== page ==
the story: Sisko and O'Brien are marooned on a planet they soon learn is inhabited by colonists who have rejected technology.
what it's all about: This is one of those incredible episodes you wonder even exists, as it cuts so clearly through some of the nonsense we allow ourselves to believe, mostly about the need for conformity and the impossibility of tolerating any rebellion against it. It isn't so much a screed against fascism, because the society "Paradise" explores is so limited in scope it's really more of a general commentary on the pitfalls of any particular mode of thinking. And while it's from a franchise dedicated to the wonders of advanced societies, it doesn't condemn those who reject technology so much as forcing everyone to think the same way about it, the kind of reactionary thinking that has become more prevalent since the episode first aired, unfortunately.
The more advanced cultures get, those who feel left behind tend to feel incredibly uneasy about it. We can see that very easily today. In the '60s, the original series confronted the seeds of this backlash in the several episodes it dedicated to the counterculture of that decade, and yet those were such obvious parallels to such an obvious movement, it might be easy to dismiss them as too obvious. No such possibility with "Paradise," which remains downright scary, so much so that it manages to give Sisko his first strong appearance of the series when he takes his typically principled stand against the tyranny with which he is confronted, being forced to abide by rules that don't apply to him except by accident. It becomes downright harrowing when he is forced, essentially, into the life of a slave, with similar punishments, the first time the series alludes to the color of his skin, really, well before the much more famous and deliberate episode "Far Beyond the Stars."
How far do I want to say this episode succeeds? Do I want to call it a classic? In the end, no. It works better as a Sisko spotlight than as a true indication of Deep Space Nine's potential. Once again, there's no real relevance to the series itself, as with so much of the first few seasons. You really have to read into the material to see how much it accomplishes. While this is fine for someone like me who thinks a lot about what everything means, for the average viewer it'll be harder to appreciate, and I try to base my recommendations on what's readily accessible, how and why, the basic success elements of any story. But then again, you might go ahead and consider it a classic for those very reasons, because the more complex a story, the bigger the emotional impact, I'd say that trumps its relative impenetrability (which is something a lot of people have a problem with, which is why for the purposes of this review, I'll assume it's not so easy to see the slavery parallel, and thus take that out of consideration for the moment).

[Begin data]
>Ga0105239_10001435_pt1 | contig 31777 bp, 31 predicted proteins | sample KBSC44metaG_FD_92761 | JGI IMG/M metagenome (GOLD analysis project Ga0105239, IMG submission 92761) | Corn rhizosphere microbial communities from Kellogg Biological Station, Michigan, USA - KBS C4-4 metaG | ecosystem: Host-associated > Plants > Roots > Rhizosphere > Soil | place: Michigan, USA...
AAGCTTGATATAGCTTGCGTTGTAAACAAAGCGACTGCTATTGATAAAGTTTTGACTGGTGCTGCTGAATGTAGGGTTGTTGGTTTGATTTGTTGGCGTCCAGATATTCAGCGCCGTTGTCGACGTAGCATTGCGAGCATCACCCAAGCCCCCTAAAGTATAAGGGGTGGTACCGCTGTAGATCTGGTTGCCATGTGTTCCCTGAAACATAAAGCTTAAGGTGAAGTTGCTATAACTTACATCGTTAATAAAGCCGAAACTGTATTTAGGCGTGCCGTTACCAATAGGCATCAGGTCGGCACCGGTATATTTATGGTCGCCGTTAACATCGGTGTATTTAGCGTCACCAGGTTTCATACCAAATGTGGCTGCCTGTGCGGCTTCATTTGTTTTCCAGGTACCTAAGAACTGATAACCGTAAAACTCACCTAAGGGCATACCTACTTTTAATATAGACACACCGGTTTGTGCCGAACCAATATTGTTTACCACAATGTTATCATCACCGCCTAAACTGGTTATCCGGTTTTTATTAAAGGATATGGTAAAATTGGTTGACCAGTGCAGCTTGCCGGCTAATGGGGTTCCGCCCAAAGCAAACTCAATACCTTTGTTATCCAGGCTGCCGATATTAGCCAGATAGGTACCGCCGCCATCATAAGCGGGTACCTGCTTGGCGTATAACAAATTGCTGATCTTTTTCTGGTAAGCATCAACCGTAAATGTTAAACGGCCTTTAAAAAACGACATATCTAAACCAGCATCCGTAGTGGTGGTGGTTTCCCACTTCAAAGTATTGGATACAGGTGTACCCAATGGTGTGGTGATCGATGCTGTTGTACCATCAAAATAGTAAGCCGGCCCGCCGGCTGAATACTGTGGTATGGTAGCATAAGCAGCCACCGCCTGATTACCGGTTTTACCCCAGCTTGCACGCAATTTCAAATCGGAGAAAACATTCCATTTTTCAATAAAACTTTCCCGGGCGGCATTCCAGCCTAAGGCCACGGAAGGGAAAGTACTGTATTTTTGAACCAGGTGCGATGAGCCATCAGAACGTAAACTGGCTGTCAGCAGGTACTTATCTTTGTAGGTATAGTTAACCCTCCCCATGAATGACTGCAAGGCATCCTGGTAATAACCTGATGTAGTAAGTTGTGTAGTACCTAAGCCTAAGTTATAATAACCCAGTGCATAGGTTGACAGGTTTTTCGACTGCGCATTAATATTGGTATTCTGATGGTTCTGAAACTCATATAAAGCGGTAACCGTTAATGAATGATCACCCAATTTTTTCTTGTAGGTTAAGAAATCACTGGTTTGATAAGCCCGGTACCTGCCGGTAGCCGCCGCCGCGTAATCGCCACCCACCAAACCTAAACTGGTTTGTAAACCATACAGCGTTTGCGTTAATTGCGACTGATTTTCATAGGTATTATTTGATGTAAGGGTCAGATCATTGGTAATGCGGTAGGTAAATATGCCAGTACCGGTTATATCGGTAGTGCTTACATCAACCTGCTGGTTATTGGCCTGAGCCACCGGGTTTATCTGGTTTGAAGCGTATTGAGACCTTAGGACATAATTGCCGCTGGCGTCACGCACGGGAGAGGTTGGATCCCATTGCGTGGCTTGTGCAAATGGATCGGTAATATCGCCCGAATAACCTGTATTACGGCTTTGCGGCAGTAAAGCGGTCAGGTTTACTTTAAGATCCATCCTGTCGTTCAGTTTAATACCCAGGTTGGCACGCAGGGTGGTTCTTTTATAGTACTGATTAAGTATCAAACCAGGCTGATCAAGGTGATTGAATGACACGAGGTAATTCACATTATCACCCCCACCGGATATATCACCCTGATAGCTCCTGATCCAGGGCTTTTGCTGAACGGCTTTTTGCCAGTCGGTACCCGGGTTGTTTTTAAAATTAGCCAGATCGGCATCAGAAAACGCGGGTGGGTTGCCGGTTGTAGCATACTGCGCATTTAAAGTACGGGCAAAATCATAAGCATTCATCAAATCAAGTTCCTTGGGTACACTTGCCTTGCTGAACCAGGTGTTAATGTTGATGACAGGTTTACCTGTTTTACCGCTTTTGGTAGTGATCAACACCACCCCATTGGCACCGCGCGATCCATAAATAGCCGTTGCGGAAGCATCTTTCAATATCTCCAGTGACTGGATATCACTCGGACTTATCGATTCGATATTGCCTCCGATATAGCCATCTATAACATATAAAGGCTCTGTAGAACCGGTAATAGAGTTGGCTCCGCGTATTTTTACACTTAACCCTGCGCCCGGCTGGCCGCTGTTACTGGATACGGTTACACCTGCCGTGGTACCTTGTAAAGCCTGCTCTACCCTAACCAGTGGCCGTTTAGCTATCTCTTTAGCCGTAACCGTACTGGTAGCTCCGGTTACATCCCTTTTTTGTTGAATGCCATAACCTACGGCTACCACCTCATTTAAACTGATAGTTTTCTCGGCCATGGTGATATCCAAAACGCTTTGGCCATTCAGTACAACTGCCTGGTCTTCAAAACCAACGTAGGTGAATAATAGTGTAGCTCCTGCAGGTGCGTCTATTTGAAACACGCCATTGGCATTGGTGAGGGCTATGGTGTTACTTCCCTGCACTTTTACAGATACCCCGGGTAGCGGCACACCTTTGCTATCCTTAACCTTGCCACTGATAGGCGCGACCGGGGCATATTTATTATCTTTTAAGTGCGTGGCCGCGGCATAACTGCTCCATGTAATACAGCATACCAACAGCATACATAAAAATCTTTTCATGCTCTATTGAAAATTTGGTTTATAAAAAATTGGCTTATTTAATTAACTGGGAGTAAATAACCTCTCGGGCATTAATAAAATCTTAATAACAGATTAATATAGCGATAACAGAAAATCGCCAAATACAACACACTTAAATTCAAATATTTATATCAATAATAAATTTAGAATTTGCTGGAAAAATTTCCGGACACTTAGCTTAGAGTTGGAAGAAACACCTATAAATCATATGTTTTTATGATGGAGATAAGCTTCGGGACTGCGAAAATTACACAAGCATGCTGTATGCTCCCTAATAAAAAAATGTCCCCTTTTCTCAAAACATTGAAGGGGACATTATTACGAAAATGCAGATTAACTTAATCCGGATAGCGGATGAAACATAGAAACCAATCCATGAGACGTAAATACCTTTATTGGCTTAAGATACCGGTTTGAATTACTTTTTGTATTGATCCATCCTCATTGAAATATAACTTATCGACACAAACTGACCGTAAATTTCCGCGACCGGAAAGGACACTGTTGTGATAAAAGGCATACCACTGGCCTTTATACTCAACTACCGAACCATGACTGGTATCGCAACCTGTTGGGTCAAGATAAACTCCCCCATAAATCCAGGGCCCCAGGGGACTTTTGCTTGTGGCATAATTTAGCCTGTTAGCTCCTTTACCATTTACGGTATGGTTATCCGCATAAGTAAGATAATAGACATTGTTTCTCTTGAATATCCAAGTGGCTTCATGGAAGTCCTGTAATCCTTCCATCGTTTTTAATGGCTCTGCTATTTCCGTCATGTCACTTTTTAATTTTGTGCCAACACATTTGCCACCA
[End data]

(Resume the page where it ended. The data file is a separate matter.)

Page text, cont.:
What's interesting is that "Paradise" stands in stark contrast to a similar culture in Star Trek: Insurrection, one that has also rejected technology but is far less hostile about it. In the end, it's not really about technology at all, but power, and the lengths some people will go to acquire it. I always thought of "Paradise" as one of the most chilling episodes in the whole franchise, the mounting horror of Sisko's plight something that's just impossible to ignore, once you've seen it.
- franchise - One of the most successful episodes of Star Trek to explore the perils of power.
series- Not an episode that's otherwise relevant to the series itself, unless you consider it an analogy for later explorations of Gul Dukat and the Founders (but that would be a stretch).
- character - The first time Sisko really shines on his own.
- essential - Either of the two previous selected criteria work well enough to make this essential viewing for them.